I’m not going to tell you to re-consider other options, but you will find that the further along someone is in a PhD program, the more pessimistic they are likely to be about it. Basically, my spiel is that a PhD program can be a wonderful experience, but it will also warp your brain in ways that you will spend much time trying to control, it can leave you stranded at the end, and will definitely require all sorts of painful personal and familial sacrifices over the long run (I’ve developed serious sleeping disorders from the experience, and every grad student fucks up their back eventually; no one tells you this, but it’s a nice illustration of the kind of toll it takes on you). And as you certainly know, to call the job market “bad” is laughably inadequate; the very, very best are competing against the very, very best for the handful of jobs that exist, and even before you get to that point, it can be a life characterized by anxiety and uncertainty. It really needs to be something you feel yourself called to do, and something you feel like you can do well.
If it is, those sacrifices can be worth it. They were for me, I think, even though I’m entering the period where the trade-offs are most stark and the benefits seem slim compensation at best. And I’ve even had an unusually good experience in many ways; Berkeley English is a very good place to do a PhD because the faculty culture is basically humane (characterized by a sort of benevolent negligence, but mostly in a good way). Yet there are also programs that grind you into sausage, and when there’s so little payoff at the end, you need to go somewhere where the life you’ll have there is actually the thing you want (not a stepping stone). Grad school is the thing itself; you might get a job at the end of it, but if you want to do it because you want to be a professor, you’re setting yourself up. You have to want to be a grad student, and to be aware of what that entails.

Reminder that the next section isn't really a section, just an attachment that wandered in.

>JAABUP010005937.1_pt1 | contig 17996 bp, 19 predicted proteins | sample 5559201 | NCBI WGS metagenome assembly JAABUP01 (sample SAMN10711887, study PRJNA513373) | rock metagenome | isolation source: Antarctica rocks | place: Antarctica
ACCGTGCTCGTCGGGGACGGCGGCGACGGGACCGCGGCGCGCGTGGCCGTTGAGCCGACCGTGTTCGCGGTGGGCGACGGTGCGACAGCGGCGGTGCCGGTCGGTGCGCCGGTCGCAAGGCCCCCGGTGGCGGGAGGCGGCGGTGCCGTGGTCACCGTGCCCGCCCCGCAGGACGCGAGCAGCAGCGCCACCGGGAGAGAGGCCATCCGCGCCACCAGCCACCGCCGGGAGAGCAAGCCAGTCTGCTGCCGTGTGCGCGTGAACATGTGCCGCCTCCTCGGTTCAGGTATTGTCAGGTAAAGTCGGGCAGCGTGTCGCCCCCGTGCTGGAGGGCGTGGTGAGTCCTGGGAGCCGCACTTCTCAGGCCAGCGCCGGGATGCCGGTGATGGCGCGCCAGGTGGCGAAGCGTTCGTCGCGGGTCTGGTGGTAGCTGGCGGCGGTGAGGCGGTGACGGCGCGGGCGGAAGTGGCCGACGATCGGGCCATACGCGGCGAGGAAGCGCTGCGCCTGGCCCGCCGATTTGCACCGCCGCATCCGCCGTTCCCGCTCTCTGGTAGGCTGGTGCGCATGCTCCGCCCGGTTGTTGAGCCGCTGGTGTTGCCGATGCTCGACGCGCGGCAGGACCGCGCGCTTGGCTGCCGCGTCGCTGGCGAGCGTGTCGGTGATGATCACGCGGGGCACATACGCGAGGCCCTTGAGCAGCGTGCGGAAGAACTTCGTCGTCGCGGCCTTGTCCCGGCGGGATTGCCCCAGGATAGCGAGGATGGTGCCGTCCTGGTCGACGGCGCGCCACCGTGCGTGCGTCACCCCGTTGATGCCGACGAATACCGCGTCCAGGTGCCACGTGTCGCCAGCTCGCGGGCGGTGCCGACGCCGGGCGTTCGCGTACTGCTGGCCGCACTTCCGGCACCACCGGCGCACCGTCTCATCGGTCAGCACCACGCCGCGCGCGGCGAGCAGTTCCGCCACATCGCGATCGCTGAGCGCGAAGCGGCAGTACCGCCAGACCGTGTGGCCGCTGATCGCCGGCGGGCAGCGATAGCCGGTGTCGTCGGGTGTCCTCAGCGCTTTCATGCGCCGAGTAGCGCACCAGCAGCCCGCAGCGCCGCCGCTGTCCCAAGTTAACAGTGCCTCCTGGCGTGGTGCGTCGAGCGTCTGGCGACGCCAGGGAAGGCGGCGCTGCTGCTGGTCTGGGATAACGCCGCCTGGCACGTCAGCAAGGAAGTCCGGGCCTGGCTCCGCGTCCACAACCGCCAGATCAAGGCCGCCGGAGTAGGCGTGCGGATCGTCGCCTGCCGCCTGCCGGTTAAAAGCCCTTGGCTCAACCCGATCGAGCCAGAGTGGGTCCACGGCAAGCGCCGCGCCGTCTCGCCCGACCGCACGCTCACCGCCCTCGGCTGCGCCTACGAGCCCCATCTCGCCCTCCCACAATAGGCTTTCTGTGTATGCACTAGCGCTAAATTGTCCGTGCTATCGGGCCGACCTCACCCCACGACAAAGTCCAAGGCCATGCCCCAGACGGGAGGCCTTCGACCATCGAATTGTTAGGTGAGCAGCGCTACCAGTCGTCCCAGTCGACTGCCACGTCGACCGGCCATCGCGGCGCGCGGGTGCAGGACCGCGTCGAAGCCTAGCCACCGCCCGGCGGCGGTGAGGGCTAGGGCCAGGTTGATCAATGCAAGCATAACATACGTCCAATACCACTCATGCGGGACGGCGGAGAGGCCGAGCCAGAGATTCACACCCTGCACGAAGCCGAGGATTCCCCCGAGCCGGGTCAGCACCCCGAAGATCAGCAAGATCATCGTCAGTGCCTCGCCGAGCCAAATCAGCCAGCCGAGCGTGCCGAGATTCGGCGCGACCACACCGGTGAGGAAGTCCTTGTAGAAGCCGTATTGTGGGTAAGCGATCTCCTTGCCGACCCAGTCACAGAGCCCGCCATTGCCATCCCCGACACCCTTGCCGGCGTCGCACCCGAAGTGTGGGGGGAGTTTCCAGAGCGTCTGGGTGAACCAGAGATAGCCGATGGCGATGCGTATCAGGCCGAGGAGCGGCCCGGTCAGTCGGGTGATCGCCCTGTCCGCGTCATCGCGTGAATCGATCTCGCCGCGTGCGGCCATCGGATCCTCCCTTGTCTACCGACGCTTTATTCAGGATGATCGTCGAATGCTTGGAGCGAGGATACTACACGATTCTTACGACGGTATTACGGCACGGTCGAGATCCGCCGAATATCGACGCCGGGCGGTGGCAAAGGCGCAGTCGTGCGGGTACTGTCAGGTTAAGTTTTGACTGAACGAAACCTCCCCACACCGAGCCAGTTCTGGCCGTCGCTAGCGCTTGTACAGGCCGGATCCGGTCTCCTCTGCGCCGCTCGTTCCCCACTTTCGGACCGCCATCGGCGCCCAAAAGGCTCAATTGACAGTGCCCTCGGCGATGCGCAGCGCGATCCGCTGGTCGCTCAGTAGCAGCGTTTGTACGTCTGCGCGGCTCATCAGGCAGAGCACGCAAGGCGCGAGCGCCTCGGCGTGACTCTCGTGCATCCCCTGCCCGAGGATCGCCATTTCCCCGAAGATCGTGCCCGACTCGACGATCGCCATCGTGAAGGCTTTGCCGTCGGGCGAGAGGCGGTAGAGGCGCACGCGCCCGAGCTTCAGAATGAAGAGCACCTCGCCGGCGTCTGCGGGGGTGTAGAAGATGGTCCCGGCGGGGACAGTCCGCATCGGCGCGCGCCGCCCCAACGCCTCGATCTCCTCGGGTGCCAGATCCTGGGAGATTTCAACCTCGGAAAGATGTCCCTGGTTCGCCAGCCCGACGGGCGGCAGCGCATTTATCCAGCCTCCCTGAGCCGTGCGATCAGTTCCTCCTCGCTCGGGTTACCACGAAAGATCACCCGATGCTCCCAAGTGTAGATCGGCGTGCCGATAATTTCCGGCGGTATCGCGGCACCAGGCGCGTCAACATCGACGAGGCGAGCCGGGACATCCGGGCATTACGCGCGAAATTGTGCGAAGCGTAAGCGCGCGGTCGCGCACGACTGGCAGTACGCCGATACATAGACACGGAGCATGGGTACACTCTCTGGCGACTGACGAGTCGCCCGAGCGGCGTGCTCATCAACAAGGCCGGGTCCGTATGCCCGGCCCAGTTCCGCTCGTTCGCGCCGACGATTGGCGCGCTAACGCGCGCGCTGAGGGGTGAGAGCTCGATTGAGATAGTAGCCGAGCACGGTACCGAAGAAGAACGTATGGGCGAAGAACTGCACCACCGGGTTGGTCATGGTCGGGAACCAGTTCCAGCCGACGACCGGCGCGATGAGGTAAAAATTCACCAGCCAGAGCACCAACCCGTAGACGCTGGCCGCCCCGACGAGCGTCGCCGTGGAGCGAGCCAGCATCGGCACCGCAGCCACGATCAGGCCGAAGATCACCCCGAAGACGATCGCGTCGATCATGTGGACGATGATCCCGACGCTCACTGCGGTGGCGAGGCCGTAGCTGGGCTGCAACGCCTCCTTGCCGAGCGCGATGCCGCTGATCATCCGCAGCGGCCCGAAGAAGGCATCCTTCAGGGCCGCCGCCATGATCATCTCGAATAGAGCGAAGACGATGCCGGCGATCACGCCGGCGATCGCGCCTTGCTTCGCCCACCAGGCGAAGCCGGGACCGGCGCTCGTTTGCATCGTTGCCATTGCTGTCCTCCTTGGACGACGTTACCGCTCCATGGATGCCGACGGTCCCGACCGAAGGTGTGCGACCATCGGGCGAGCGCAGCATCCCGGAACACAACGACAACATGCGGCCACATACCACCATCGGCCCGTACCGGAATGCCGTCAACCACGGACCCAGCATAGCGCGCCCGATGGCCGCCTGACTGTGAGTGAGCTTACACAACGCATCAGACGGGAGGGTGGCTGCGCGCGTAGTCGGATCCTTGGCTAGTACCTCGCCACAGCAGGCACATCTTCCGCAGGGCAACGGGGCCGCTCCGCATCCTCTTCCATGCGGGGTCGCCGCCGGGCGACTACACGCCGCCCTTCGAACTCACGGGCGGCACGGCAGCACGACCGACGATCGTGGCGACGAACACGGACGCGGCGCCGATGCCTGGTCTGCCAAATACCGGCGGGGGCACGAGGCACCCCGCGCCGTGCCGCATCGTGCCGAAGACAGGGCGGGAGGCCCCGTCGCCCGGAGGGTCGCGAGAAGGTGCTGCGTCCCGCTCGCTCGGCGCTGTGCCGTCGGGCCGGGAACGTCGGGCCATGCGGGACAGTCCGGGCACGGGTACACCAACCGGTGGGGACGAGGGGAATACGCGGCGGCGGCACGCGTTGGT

I don’t want to whittle away your idealism, because that stuff is your oxygen. But you should also have a sense for what you’re up against: the point of graduate school is to remake you in the image of scholars past, and they have a lot of ways of doing it. But the more you realize that, the better off you’ll be in managing the transition. And it certainly isn’t all bad; you can learn an awful lot by emulating prior generations, while a place like Berkeley really is quite benevolent in its negligence: they give you a lot more space to explore and try new things than most programs do. But at the end of the day, they’re job is to re-make and socialize you to the institution, and your job is to find ways to be what you want to be within the institution. And there is friction as that happens. While a PhD program allows you to do certain kinds of exploration — you get the time and space and resources to (potentially) do the kind of explorative work that life normally does not give you much time or space for — it also brings with it a lot of demands, and the trick is figuring out how to manage them, how to differentiate what they want you to learn (and the kinds of pathways you’ll be steered towards, without your realizing it) from the kinds of discoveries you want to make. Blogging, for me, is a way of incorporating non-academic elements of my intellectual life into my work; when you have no outlet for the different things you might be capable of doing and thinking, you often find it very hard to do anything but the things you do have outlets for. I’ve had to work very hard to keep my focus on African literature at Berkeley, not because anyone wants me to change focus — most people are excited about that work — but because, in the absence of other people doing that kind of work, the social rewards can be slim (compared to doing work in fields where you have more interlocutors).